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On the future of the common auto repair shop

I saw this article on Wired about how high-tech vehicles are killing the auto repair shop. I have to agree with the observation. Perhaps it’s more imminent in the First World where newer model vehicles including electric and hybrid vehicles cannot just be repaired at a conventional auto repair shop. And they do have more of the newer vehicles as they have phased out the older ones that don’t comply with the higher standards that are now in place in terms of things like emissions and fuel consumption.

Marshall, A. (October 20, 2022) “High-Tech Cars Are Killing the Auto Repair Shop,” Wired, [Last accessed: 10/22/2022]

To quote from the article:

“As the traditional auto repair shop disappears, so might the stereotype about the grizzled and grimy auto repair tech with a wrench in his hand. “These complexities have made it more difficult for a shop to operate if it’s not running properly—if it’s not properly funded, not properly insured, doesn’t have the correct tooling, doesn’t have the right insurance,” says Lucas Underwood, the North Carolina shop owner.”

In our case, there are still so many of the conventional vehicles operating including the locally fabricated ones using surplus engines. At least for the more basic repairs the neighborhood repair shops, the “talyers” as we call them, will survive for now and perhaps for a longer while than how it is in the First World. Even the backyard or self taught auto mechanics are trying to keep up with the electronics and many are honest enough to tell you to go to the ‘casa’ if they cannot repair your vehicle or perhaps the parts are not available at the typical auto supply shop.

On ‘electric cars’ still being ‘cars’

With the current climate talks in the background, there is also a parallel discussion on the impacts of electric vehicles and self-driving cars. Will they help solve our transport or traffic problems? Perhaps e-cars will contribute to the reduction of emissions and greenhouse gases. Perhaps they can also help in reducing dependence on fossil fuels. But can they alleviate congestion? Or will they just promote more car-dependence? Here’s a nice article from early this year that discusses the “big problem” with electric cars:

I also read another article about the issues concerning the batteries (e.g., lithium batteries) used by these e-vehicles. We are only beginning to see how difficult it is to deal with the waste of used batteries not just from e-vehicles but from other sources as well. Renewables like solar, for example, requires batteries for storage. These are issues that need to be addressed ASAP. Otherwise, it will be a losing proposition for people in general as they end up with modes of transport that are not sustainable for the future. Perhaps we can just walk or bike?

Skylab – motorcycle taxi

We are currently doing research on motorcycles and a major part of the research is on motorcycle taxis. Motorcycle taxis are popular in many areas in the Philippines despite national and local government agencies have not sanctioned or legalized their operations. There are two popular versions of the motorcycle taxis – the habal-habal and the Skylab. Both are basically motorcycles with some add-ons to increase passenger capacity or to be able to carry more goods or cargo.

The habal-habal is carries all passengers or cargo on the motorcycle with some variants having a plank for extension to the back or a customized seat over the gas tank that is usually for children. The Skylab owes its name from the US satellite that fell to the earth in the 1970s. The shape of the satellite inspired innovative extensions along each side of the motorcycle. This enabled riders to take in triple the number of passengers they could with the habal-habal set-up.  Both have variants with roofs.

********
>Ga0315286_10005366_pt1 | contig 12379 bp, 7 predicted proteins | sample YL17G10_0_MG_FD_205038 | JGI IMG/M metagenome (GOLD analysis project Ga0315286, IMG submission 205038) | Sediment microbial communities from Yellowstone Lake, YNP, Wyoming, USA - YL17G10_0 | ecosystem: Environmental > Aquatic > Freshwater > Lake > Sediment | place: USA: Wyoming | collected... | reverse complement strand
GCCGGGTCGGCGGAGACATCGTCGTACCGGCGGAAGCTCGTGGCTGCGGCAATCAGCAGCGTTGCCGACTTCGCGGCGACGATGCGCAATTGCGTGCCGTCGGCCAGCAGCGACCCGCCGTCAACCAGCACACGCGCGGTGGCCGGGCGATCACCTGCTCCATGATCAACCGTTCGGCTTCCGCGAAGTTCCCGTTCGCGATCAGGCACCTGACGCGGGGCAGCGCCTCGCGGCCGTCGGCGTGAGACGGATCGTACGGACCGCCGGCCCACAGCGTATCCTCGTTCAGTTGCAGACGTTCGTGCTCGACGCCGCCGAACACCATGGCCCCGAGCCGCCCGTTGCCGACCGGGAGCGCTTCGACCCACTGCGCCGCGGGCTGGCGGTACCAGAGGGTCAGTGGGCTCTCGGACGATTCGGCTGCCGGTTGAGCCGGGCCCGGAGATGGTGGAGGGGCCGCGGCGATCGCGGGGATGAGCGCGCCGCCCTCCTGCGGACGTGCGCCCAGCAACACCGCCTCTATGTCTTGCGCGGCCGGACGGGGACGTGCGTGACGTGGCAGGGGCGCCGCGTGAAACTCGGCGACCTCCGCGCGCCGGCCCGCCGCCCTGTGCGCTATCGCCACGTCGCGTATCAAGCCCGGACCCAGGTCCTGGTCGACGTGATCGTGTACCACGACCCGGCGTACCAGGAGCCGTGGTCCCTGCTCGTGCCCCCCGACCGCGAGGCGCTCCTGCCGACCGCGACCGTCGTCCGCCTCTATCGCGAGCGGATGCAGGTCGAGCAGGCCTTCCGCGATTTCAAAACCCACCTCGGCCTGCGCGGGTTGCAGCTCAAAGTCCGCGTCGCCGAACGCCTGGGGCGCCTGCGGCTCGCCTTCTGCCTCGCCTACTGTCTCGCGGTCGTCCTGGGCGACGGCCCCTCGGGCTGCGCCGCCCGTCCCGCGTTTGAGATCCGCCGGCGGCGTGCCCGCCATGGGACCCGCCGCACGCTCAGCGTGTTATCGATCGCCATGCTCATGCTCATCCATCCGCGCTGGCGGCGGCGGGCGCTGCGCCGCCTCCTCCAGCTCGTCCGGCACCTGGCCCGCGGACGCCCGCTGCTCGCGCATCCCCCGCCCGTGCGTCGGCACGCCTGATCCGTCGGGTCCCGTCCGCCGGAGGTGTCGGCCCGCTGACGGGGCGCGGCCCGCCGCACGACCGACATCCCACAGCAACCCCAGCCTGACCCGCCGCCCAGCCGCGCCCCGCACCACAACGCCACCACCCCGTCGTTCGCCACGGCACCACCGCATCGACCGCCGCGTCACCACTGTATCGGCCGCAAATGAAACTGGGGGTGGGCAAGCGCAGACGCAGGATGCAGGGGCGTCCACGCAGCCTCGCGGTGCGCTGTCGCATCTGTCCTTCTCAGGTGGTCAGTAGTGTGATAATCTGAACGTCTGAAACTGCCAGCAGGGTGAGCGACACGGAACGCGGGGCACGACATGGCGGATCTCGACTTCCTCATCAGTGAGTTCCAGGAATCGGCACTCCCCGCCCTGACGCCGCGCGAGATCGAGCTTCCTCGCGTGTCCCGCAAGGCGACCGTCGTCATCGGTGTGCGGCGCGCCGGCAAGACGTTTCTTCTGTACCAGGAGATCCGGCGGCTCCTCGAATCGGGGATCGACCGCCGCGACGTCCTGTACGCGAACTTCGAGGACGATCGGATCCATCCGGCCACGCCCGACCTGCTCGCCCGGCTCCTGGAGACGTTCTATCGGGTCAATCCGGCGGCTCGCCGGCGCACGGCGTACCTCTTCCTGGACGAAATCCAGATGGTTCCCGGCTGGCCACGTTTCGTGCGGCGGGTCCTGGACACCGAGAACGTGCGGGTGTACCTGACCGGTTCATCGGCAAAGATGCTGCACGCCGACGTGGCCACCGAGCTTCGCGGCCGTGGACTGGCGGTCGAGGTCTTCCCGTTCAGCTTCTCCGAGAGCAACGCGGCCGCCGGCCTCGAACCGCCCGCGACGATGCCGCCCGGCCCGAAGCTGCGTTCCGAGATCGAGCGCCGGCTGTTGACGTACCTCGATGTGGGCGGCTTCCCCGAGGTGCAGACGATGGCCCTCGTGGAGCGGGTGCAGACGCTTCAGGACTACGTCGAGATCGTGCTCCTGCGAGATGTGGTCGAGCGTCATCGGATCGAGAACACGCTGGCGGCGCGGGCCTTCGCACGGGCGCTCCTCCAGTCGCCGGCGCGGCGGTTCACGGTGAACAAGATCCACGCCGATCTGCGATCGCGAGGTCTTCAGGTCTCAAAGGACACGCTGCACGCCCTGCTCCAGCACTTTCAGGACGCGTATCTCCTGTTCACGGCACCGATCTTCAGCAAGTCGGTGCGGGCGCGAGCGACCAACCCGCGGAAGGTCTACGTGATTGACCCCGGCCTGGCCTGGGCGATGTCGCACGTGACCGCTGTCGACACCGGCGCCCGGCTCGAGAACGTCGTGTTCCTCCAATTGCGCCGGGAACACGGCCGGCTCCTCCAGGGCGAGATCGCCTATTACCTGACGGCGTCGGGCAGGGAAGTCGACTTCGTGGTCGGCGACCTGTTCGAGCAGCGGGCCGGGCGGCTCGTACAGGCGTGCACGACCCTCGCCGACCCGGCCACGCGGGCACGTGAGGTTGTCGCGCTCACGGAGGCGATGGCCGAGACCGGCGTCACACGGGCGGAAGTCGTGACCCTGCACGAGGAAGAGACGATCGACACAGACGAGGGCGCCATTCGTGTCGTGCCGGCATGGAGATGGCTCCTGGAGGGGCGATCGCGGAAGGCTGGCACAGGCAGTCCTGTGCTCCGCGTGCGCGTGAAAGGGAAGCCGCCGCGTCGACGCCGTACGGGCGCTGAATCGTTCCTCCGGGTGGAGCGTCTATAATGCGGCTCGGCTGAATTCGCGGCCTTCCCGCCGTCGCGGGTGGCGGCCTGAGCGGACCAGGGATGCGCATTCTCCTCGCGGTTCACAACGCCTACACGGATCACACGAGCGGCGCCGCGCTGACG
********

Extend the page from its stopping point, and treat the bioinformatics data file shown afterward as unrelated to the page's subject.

The following video shows a Skylab in Surigao Del Sur care of a very good friend, Dr. Alex Ladaga of Surigao Del Sur State University, whom we are collaborating with in this research:

More on these motorcycle taxis soon!

Is a truck ban the solution to truck-related crashes in Antipolo?

The crash near Masinag Junction in Antipolo City that led fatalities, injuries, damage to property  and terrific costs due to the congestion was caused by a truck that apparently had defective brakes. I’ve read some posts on social media calling for a truck ban in Antipolo City. Some comments go as far as specifying major roads like Sumulong Highway and Marcos Highway where a truck ban can be ‘most effective’.

Is a truck ban in Antipolo City and particularly along major roads like Marcos Highway and Sumulong Highway going to solve truck-related road safety issues? It should have some success but it does not address the root causes of the problem. Among these root causes are related to driver behaviour and the maintenance or condition of trucks. Issues pertaining to driver behaviour can be seen in the form of aggressive or reckless driving (e.g., speeding trucks, trucks weaving in traffic, overtaking at critical sections, etc.). Meanwhile, issues pertaining to vehicle maintenance/condition can be seen in instances where trucks climbing Sumulong Highway, Marcos Highway or Ortigas Ave. Extension tend to slow down traffic (overloaded and/or underpowered?) as well as in crashes involving the malfunctioning braking systems. These cannot be addressed through truck bans, which are likely to be more effective for cases of severe congestion that can be directly attributed to trucks.

A truck ban will only punish the good (read: disciplined and competent) drivers and responsible truckers/truck operators. Good drivers know their traffic rules and regulations and how to position themselves on the roads as well as the speeds they need to travel by together with mixed traffic. They exercise caution especially along areas where there are a lot of pedestrian activity (e.g., Masinag area, Mambugan, Cogeo, Tikling, Cainta Junction, etc.). Meanwhile, responsible trucking company operators would likely have more structured or organised maintenance regimes for their trucks and likely would have newer and standard (read: non-modified) vehicles in their fleets. These would be able to carry load according to their specifications and maneuver safely in varying traffic and road conditions. On a larger scale, truck bans will definitely have a detrimental impact on logistics that will carry over to the local economy as well as Antipolo is the origin of many goods/freight and much also pass through the city.